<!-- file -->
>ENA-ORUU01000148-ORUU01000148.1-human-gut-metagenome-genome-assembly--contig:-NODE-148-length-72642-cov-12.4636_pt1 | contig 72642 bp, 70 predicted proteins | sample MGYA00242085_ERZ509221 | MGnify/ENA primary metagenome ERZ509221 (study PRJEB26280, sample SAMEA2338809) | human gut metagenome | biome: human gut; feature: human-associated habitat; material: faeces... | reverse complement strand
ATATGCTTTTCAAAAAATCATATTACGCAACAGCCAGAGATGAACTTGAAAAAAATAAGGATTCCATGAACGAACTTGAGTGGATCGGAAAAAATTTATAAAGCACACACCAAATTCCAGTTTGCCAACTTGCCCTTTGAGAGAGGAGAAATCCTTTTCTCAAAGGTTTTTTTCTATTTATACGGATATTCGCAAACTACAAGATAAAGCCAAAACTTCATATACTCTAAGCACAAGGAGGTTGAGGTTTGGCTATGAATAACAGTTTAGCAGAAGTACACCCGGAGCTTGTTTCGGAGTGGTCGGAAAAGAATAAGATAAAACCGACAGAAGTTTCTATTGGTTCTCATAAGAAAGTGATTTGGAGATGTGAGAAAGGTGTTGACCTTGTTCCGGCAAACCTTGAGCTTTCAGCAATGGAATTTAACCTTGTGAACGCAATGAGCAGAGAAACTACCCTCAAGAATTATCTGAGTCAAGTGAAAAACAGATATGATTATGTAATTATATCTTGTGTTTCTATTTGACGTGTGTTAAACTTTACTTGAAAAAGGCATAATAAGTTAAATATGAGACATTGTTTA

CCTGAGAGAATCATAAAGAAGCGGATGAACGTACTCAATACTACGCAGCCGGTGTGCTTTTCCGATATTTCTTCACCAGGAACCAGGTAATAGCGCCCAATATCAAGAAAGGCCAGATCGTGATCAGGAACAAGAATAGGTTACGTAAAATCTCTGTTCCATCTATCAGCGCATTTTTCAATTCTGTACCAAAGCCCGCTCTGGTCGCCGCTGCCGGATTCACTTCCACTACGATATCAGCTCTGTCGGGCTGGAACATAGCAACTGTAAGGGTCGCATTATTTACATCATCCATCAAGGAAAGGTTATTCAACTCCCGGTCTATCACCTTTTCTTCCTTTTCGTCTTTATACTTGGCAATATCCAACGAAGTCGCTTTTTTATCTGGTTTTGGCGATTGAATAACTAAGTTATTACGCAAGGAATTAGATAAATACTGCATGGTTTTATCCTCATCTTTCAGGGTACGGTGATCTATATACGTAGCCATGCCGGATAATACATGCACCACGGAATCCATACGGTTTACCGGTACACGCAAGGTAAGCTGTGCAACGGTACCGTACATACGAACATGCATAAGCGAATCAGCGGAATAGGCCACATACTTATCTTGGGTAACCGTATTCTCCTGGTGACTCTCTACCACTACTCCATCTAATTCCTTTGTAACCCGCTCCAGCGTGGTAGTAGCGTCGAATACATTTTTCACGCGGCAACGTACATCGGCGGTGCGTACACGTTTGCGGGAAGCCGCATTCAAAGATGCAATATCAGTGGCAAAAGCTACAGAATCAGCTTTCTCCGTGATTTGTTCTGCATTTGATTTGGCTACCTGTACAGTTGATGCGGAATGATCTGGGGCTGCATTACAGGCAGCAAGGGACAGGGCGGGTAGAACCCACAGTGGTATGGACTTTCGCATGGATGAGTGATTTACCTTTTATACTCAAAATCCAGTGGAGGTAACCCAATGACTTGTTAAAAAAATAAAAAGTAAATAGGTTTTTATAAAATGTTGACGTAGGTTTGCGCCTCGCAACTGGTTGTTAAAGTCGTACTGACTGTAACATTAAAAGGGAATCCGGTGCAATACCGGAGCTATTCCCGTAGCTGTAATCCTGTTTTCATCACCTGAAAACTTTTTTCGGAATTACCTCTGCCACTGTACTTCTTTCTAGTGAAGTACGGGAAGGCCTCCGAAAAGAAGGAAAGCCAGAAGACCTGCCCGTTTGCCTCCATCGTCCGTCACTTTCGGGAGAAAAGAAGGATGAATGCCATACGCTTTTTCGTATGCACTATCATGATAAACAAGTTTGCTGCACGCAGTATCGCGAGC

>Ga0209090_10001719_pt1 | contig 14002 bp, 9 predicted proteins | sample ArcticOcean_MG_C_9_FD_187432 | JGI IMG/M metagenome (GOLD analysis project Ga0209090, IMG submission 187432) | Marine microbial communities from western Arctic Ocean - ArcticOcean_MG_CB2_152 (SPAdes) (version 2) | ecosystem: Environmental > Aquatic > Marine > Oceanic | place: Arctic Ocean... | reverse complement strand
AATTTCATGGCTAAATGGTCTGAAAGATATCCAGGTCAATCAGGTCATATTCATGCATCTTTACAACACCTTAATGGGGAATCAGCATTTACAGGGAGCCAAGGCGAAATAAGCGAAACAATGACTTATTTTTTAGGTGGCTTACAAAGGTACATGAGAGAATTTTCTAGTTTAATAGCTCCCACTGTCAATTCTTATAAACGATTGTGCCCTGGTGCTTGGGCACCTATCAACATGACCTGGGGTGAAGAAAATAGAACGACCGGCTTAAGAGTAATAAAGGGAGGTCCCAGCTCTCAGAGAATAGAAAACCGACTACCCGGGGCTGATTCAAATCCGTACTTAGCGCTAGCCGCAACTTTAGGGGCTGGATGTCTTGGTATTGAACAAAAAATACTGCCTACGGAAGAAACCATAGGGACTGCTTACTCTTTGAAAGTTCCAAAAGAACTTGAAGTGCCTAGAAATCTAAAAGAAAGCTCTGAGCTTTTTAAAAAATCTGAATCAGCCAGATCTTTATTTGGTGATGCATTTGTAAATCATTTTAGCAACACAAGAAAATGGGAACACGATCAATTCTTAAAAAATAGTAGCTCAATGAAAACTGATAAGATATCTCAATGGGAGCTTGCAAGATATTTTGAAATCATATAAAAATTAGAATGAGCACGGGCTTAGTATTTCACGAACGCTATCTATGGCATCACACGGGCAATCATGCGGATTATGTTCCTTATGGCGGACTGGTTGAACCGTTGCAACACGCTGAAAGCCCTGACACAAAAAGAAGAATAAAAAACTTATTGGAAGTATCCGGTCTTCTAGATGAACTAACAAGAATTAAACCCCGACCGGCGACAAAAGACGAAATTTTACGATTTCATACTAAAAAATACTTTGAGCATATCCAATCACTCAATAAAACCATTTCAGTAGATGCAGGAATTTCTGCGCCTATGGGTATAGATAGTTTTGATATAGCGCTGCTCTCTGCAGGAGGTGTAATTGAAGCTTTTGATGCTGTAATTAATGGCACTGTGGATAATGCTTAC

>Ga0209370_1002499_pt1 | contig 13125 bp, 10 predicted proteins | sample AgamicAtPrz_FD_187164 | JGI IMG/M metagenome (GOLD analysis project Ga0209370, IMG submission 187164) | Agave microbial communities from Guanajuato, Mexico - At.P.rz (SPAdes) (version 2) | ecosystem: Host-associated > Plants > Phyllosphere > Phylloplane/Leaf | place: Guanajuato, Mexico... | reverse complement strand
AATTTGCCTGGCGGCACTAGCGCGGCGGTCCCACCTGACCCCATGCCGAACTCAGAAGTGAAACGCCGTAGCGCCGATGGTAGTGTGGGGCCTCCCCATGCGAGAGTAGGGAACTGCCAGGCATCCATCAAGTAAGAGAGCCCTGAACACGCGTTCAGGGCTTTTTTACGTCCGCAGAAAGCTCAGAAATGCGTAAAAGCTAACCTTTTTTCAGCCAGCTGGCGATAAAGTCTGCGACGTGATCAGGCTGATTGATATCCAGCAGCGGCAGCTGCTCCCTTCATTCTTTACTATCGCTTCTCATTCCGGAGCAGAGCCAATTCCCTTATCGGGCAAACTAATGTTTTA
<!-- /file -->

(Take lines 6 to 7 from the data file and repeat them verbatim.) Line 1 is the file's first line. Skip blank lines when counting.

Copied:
>Ga0209370_1002499_pt1 | contig 13125 bp, 10 predicted proteins | sample AgamicAtPrz_FD_187164 | JGI IMG/M metagenome (GOLD analysis project Ga0209370, IMG submission 187164) | Agave microbial communities from Guanajuato, Mexico - At.P.rz (SPAdes) (version 2) | ecosystem: Host-associated > Plants > Phyllosphere > Phylloplane/Leaf | place: Guanajuato, Mexico... | reverse complement strand
AATTTGCCTGGCGGCACTAGCGCGGCGGTCCCACCTGACCCCATGCCGAACTCAGAAGTGAAACGCCGTAGCGCCGATGGTAGTGTGGGGCCTCCCCATGCGAGAGTAGGGAACTGCCAGGCATCCATCAAGTAAGAGAGCCCTGAACACGCGTTCAGGGCTTTTTTACGTCCGCAGAAAGCTCAGAAATGCGTAAAAGCTAACCTTTTTTCAGCCAGCTGGCGATAAAGTCTGCGACGTGATCAGGCTGATTGATATCCAGCAGCGGCAGCTGCTCCCTTCATTCTTTACTATCGCTTCTCATTCCGGAGCAGAGCCAATTCCCTTATCGGGCAAACTAATGTTTTA